S. Korea to continue consultation with Japan on wartime forced labor amid legal compensation process: ministry

SEOUL, South Korea will continue close consultations with Japan over the long-simmering issue of Tokyo’s wartime forced labor, the foreign ministry said Tuesday, as a legal process to compensate victims took a step forward with no diplomatic solution in sight.
A district court in the central city of Daejeon has served Mitsubishi Heavy Industries a public notice related to the victims’ request to sell off local assets of the Japanese firm. The notice took effect at the start of Tuesday.
The public notification is a procedure employed when a defendant refuses to receive court documents necessary for trial proceedings or attend hearings, despite the need to move the pending case forward.
“The government respects the judicial judgment and the rights of victims, and is open to various reasonable solutions while taking South Korea-Japan relations into consideration,” the ministry said in a statement.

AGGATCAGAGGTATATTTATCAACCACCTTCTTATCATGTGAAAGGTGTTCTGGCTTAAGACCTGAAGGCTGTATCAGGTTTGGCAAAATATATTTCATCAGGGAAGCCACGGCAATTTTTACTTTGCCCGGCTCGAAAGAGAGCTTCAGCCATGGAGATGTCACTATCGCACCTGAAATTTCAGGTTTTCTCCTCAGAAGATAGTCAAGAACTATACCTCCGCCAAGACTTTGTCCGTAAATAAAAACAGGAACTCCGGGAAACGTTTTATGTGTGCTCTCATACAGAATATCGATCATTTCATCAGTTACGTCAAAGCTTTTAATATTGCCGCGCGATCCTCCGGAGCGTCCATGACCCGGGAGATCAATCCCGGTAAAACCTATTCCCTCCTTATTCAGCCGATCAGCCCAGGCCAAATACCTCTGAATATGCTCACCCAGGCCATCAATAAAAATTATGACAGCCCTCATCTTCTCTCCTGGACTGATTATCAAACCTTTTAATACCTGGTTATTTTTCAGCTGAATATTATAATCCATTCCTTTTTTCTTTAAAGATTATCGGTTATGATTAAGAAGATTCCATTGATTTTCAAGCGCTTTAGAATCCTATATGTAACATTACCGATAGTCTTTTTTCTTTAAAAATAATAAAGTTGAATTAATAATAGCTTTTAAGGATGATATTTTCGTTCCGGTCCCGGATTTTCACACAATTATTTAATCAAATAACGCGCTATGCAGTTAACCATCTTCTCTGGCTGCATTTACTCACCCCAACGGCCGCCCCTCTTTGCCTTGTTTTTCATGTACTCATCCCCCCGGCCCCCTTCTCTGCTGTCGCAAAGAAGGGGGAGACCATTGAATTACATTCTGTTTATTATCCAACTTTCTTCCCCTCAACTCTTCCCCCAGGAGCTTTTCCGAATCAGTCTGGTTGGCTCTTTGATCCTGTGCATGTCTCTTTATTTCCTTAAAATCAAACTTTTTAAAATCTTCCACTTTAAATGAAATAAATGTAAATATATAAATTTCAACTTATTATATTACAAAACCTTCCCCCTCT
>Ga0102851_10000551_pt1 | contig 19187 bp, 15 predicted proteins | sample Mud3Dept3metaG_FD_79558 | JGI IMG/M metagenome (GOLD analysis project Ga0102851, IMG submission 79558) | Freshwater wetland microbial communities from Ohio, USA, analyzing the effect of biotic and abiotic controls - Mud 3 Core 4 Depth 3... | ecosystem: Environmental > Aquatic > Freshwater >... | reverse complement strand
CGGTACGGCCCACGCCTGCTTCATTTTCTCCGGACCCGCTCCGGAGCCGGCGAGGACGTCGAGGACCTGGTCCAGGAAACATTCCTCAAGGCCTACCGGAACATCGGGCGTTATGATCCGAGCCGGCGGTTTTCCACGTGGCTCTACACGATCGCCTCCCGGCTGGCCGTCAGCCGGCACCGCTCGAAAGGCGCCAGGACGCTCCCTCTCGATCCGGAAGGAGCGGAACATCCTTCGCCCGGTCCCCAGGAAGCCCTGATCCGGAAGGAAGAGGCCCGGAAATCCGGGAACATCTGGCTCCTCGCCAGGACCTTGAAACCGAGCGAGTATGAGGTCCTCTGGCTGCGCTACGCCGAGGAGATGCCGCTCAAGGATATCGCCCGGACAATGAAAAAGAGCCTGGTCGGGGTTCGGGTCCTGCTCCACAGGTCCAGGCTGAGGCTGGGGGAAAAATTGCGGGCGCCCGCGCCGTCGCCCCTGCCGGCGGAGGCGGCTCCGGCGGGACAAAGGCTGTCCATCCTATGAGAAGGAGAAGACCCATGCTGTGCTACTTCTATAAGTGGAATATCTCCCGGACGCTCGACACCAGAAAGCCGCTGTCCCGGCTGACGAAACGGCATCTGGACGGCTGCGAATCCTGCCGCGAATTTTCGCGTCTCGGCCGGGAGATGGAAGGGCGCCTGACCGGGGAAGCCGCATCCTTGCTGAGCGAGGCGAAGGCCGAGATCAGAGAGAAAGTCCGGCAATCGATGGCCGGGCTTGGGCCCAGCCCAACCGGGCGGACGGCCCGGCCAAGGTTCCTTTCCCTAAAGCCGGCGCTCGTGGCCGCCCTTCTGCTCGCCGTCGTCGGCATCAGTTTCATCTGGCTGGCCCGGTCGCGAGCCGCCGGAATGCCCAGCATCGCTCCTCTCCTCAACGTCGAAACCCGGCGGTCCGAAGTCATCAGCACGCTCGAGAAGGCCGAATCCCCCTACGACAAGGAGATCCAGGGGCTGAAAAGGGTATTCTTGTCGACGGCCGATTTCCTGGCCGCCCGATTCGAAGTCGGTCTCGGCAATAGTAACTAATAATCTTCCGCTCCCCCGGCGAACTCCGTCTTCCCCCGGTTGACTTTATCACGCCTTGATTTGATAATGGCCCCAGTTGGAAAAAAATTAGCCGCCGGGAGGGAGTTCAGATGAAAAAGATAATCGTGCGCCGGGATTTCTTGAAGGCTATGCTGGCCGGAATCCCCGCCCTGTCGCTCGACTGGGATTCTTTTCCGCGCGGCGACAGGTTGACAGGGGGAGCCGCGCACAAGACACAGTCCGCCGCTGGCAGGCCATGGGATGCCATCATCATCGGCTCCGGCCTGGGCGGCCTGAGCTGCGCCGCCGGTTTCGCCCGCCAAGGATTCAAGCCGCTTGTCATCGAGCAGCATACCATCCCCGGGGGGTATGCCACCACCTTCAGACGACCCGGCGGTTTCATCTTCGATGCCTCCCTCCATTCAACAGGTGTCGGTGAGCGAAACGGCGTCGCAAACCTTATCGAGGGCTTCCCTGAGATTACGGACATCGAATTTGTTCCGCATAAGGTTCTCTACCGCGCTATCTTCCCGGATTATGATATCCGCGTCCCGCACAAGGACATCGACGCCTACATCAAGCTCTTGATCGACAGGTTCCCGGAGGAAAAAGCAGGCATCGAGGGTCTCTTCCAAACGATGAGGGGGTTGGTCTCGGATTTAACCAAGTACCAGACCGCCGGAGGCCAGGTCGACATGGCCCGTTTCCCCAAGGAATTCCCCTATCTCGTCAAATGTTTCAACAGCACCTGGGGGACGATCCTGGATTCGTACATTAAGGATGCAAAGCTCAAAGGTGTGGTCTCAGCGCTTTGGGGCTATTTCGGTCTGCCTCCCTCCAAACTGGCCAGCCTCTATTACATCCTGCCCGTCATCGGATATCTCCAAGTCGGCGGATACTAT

“We have been closely consulting with the Japanese side to find out a solution while listening to various opinions from various walks of life, and we will continue related consultations down the road,” it added.
The public notice was based on the 2018 Supreme Court ruling that ordered the Japanese firm to compensate victims of forced labor during Japan’s 1910-45 colonization of the Korean Peninsula.
Tokyo, however, disputed the ruling, arguing that all reparation issues, stemming from its colonial rule, were settled by a 1965 treaty that normalized relations between the two countries.
Seoul’s National Intelligence Service chief Park Jie-won is currently in Tokyo in apparent efforts to help improve bilateral ties strained over Japan’s wartime forced labor and export curbs.

Source: Yonhap News Agency

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